Reality’s Birth Control

Okay, we all know that DD and I grew up in very southern communities—with the constant harping of being a ‘wholesome lady’ and always putting forth our ‘best manners.’ I attended Sunday school every Sunday in my prettiest dress and tried my dearest to take each lesson to heart.  I remember the fear of going to Hell if I applied the mornings lesson to my own innocent, 5 yr old life. Yes, that is growing up in the Bible Belt. Religion by fear. But that is another blog topic that I’ll rant on later. For now, teaching abstinance in schools. Is it cool? Well, coming from a community where you were lucky to have the taboo science teacher who MIGHT slip it in during a science experiment, I think it is VERY important.  Look, I get the argument. Parents have a moral responsibility and right to teach their children about the birds and bees. Well wouldn’t that be a perfect world?  Wanna know how I found out the REAL deal?  A girl in my SEVENTH GRADE class got knocked up and thought it was cool (as a 12 year old might) to tell us all her secrets in the girls bathroom.  At that point, I certainly had not had Aunt Flo visit me yet, and was not entirely certain how the process worked.  But I promptly went home and asked my Mother, who being the good Southern woman she is, gave me the details in a respectable manner. Including the discussion alerting me that I can always come to her with questions or issues, and to please please speak to her about birth control before I make any rash decisions. But, I have good parents.  Unfortunately I can’t say the same for many adolescents out there. I suspect many kids these days are learning by doing. Do we not remember little Alfie and his baby mama drama? Kids grow up too fast already, so trying to shelter them from something they are inevitably curious about is probably not the wisest idea.  I know that I want my own children (someday) to have the benefit of knowledge so that they can be proactive in their decisions.  Clearly, I hope that my children decide to wait and make educated decesions, but I also realize that they are abducted by hormones and social pressures well before they know what has happened to them. Let’s be practical.

Now, recently I’ve taken to watching MTV’s real life drama “16 and Pregnant.” Have you seen this show? If this isn’t a case against unprotected sex I don’t know what is.  This show documents the struggles associated with having a child at a young age. And it really runs the gammit with sitatuations from a couple trying to ‘play house’ on their own, to a girl who isn’t sure just exactly who the father is, to a scared youth who ‘texted’ (yes TEXTED!) her news to her mother from class—clearly she was ready.  You see firsthand how their lives are forever changed (I did not say ruined, I said changed) and that they are forced to give up the glorious days of no responsiblity.  Most of them won’t enjoy Prom, college romances or frat parties, skipping classes to hang out with friends, or even something as simple as a day at the mall.  What’s worse, is you really see the child clinging to the forced adult. These kids aren’t ready. Many of them don’t even know what their body is going through (as evidenced by their concern of ‘how much this is gonna hurt me’ commentary). I am a firm believer in teaching sexual health in school systems, or even after school progams if the community gets its panties in a tizzy.  After all, if you are a responsible parent and want to keep things on your own terms then you can elect to have your child not participate. BUT keep in mind, they WILL learn about sex and they WILL experiement, so how do you want them to find out?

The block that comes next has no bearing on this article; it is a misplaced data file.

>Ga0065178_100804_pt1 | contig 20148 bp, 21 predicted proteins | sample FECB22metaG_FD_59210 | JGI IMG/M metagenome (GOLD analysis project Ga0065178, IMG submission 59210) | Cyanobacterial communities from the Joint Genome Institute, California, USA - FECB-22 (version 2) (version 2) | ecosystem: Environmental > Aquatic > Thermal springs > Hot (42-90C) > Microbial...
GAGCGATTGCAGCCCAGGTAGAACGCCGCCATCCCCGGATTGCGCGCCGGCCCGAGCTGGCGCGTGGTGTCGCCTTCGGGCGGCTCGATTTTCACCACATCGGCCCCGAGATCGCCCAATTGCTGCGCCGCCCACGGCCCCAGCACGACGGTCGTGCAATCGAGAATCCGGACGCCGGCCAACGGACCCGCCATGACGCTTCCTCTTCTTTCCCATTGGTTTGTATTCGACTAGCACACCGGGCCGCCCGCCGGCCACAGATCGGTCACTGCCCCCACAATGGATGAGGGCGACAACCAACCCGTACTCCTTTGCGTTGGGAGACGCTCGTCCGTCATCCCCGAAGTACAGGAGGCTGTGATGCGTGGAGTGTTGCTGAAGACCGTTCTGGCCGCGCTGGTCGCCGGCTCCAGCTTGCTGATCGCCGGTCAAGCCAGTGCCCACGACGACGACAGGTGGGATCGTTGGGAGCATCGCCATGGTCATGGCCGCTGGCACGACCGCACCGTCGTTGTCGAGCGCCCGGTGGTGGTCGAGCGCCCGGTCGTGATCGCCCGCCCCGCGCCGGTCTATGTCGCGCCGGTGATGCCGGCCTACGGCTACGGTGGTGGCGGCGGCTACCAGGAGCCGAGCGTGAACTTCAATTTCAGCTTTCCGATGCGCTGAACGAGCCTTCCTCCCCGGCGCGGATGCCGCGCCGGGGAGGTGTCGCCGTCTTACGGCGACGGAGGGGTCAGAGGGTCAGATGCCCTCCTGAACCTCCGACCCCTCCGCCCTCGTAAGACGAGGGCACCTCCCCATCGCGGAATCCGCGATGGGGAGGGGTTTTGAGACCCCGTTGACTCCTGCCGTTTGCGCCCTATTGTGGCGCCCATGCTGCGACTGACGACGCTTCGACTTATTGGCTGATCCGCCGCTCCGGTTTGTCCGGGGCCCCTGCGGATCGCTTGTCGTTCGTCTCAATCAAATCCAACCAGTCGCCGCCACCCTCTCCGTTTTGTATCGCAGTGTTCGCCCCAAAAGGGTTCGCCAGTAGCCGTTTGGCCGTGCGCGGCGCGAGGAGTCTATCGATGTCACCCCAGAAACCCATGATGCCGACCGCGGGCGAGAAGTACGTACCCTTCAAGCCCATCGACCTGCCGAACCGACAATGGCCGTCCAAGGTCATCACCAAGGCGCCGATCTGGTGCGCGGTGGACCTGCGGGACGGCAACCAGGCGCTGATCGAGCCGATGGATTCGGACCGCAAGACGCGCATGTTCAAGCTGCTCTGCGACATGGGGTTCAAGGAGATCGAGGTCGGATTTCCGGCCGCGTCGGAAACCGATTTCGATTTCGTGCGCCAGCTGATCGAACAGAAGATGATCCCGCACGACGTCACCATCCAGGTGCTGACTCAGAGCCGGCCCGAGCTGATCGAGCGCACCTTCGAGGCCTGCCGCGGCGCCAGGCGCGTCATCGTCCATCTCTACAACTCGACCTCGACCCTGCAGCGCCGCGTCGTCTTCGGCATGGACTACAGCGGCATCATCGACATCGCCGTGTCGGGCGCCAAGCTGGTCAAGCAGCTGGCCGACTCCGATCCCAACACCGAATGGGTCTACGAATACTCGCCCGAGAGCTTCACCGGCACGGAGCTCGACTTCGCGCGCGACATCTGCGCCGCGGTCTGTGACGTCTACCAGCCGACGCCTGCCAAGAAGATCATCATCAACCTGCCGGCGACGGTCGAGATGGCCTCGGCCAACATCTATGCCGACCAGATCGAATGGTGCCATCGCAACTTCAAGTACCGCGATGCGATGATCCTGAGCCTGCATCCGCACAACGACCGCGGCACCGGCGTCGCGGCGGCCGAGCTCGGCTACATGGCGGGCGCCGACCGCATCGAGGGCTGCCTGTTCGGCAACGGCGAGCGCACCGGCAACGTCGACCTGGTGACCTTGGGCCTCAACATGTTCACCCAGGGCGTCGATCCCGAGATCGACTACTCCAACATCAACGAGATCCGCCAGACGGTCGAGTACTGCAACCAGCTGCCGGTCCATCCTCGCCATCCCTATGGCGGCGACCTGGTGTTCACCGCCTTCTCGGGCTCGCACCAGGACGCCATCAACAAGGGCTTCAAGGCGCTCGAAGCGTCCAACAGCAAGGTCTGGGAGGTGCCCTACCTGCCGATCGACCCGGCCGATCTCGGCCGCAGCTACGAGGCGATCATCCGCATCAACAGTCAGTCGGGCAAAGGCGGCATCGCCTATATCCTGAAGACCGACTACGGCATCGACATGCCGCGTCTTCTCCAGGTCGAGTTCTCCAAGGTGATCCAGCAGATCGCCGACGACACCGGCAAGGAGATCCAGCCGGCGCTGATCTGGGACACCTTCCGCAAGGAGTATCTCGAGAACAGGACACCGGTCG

Kudos to MTV for taking a backseat to glamorizing bratiness (Super Sweet 16) and documenting a true issue in today’s youth culture. I think this show could be of some value to teens everywhere. I’m 26 and married and thank my stars everyday that I have the smart Southern Mama I do, even though I know it was difficult for her.




Filed under My Life - Boston Belle, News, Pop Culture

4 responses to “Reality’s Birth Control

  1. As a mother to a 13 year old, we’ve watched not only 16 and pregnant but also the horribly over-acted fluffy bit of crap called Secret Life of an American Teenager.

    I applaud your support of sex education in the classroom and completely and wholeheartedly agree. Children need to be educated and learning it in a safe, neutral environment in addition to open conversations at home is key. But the classroom misses something that only parents can teach, and it needs to start well before these children hit puberty.